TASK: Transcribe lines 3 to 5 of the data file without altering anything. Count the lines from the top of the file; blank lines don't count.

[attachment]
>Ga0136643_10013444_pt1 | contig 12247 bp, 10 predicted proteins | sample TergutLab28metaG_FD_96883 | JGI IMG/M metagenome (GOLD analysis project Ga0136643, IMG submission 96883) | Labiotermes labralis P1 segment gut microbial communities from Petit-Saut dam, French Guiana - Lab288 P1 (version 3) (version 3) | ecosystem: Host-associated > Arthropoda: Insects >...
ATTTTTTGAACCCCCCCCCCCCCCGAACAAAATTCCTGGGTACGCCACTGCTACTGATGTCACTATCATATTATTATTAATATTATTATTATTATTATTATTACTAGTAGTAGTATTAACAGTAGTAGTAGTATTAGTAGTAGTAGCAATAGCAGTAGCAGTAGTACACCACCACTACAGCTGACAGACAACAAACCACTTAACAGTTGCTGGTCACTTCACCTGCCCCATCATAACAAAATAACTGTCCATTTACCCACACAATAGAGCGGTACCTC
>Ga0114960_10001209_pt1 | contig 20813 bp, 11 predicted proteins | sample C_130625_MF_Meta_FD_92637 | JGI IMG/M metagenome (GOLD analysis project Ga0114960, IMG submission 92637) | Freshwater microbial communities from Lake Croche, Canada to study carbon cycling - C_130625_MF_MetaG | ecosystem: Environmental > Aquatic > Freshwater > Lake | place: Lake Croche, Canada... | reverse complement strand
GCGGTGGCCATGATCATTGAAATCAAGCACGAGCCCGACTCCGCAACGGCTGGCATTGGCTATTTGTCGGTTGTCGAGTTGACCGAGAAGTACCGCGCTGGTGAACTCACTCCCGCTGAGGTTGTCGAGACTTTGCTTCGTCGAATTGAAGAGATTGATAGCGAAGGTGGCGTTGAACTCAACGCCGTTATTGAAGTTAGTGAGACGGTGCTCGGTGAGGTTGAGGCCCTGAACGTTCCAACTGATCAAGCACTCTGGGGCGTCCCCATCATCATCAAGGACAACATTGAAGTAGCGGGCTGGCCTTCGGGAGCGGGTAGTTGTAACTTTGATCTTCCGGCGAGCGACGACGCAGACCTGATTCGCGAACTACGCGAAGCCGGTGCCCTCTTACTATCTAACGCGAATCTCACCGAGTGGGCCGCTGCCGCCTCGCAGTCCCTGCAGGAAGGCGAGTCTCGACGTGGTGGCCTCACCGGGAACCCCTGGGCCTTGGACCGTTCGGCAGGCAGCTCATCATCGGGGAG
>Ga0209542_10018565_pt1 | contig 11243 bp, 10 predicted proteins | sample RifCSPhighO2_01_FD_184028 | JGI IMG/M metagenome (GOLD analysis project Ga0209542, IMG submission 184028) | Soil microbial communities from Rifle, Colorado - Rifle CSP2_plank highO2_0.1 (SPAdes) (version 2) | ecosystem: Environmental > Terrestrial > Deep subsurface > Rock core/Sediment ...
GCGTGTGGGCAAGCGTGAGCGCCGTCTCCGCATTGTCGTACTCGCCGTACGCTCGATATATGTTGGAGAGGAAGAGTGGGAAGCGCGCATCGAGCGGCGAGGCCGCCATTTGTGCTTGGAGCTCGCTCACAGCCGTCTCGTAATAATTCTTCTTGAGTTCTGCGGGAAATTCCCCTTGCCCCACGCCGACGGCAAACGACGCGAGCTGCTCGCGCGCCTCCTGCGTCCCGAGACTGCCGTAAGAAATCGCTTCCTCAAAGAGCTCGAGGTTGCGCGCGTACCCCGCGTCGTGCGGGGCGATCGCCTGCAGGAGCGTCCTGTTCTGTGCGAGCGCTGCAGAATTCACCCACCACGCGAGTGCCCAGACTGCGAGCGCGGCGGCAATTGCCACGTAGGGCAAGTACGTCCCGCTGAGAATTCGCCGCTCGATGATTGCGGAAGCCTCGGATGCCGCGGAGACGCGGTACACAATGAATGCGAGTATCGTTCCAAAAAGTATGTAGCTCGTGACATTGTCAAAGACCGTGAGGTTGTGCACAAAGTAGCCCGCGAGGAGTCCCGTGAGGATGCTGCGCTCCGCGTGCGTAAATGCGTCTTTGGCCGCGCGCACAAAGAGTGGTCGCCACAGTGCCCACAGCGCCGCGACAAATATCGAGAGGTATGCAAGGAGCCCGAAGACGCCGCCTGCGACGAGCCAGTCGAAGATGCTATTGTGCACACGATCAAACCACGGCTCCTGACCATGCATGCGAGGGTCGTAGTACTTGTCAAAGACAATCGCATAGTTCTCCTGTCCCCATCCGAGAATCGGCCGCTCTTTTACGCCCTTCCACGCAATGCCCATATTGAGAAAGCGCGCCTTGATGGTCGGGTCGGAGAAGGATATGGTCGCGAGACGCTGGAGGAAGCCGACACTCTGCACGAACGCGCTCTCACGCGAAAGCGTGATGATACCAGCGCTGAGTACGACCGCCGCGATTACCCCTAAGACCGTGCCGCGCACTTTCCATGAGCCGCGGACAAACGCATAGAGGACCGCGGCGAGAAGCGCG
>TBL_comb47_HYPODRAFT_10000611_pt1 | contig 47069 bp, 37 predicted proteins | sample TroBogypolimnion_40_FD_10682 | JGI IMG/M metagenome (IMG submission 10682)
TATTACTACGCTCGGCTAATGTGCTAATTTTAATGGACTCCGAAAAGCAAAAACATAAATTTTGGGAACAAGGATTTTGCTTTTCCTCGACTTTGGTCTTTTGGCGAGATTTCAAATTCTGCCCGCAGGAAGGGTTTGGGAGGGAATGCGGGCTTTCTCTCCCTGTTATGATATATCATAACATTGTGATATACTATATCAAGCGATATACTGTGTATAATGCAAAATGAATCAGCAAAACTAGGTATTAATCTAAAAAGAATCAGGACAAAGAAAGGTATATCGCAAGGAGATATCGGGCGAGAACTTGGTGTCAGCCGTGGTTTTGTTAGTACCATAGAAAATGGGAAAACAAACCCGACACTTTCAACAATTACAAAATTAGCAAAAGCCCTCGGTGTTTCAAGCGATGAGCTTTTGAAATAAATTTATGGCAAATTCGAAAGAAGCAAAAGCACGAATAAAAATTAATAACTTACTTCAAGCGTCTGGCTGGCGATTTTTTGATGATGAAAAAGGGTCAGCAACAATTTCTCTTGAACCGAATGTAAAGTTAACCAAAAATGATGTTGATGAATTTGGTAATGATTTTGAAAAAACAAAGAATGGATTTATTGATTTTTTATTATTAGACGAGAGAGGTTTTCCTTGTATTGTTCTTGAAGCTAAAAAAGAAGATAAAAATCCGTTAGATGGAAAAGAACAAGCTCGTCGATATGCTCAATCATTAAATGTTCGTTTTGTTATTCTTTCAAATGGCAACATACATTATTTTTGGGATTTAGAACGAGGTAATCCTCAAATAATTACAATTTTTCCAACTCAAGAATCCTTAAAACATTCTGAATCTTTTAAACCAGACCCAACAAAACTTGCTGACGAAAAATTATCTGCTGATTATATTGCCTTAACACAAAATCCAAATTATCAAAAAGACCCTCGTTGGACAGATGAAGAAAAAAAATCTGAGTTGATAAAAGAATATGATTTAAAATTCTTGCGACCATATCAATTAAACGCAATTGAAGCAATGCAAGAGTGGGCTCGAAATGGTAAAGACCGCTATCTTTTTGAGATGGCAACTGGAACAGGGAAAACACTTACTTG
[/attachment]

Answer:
>Ga0114960_10001209_pt1 | contig 20813 bp, 11 predicted proteins | sample C_130625_MF_Meta_FD_92637 | JGI IMG/M metagenome (GOLD analysis project Ga0114960, IMG submission 92637) | Freshwater microbial communities from Lake Croche, Canada to study carbon cycling - C_130625_MF_MetaG | ecosystem: Environmental > Aquatic > Freshwater > Lake | place: Lake Croche, Canada... | reverse complement strand
GCGGTGGCCATGATCATTGAAATCAAGCACGAGCCCGACTCCGCAACGGCTGGCATTGGCTATTTGTCGGTTGTCGAGTTGACCGAGAAGTACCGCGCTGGTGAACTCACTCCCGCTGAGGTTGTCGAGACTTTGCTTCGTCGAATTGAAGAGATTGATAGCGAAGGTGGCGTTGAACTCAACGCCGTTATTGAAGTTAGTGAGACGGTGCTCGGTGAGGTTGAGGCCCTGAACGTTCCAACTGATCAAGCACTCTGGGGCGTCCCCATCATCATCAAGGACAACATTGAAGTAGCGGGCTGGCCTTCGGGAGCGGGTAGTTGTAACTTTGATCTTCCGGCGAGCGACGACGCAGACCTGATTCGCGAACTACGCGAAGCCGGTGCCCTCTTACTATCTAACGCGAATCTCACCGAGTGGGCCGCTGCCGCCTCGCAGTCCCTGCAGGAAGGCGAGTCTCGACGTGGTGGCCTCACCGGGAACCCCTGGGCCTTGGACCGTTCGGCAGGCAGCTCATCATCGGGGAG
>Ga0209542_10018565_pt1 | contig 11243 bp, 10 predicted proteins | sample RifCSPhighO2_01_FD_184028 | JGI IMG/M metagenome (GOLD analysis project Ga0209542, IMG submission 184028) | Soil microbial communities from Rifle, Colorado - Rifle CSP2_plank highO2_0.1 (SPAdes) (version 2) | ecosystem: Environmental > Terrestrial > Deep subsurface > Rock core/Sediment ...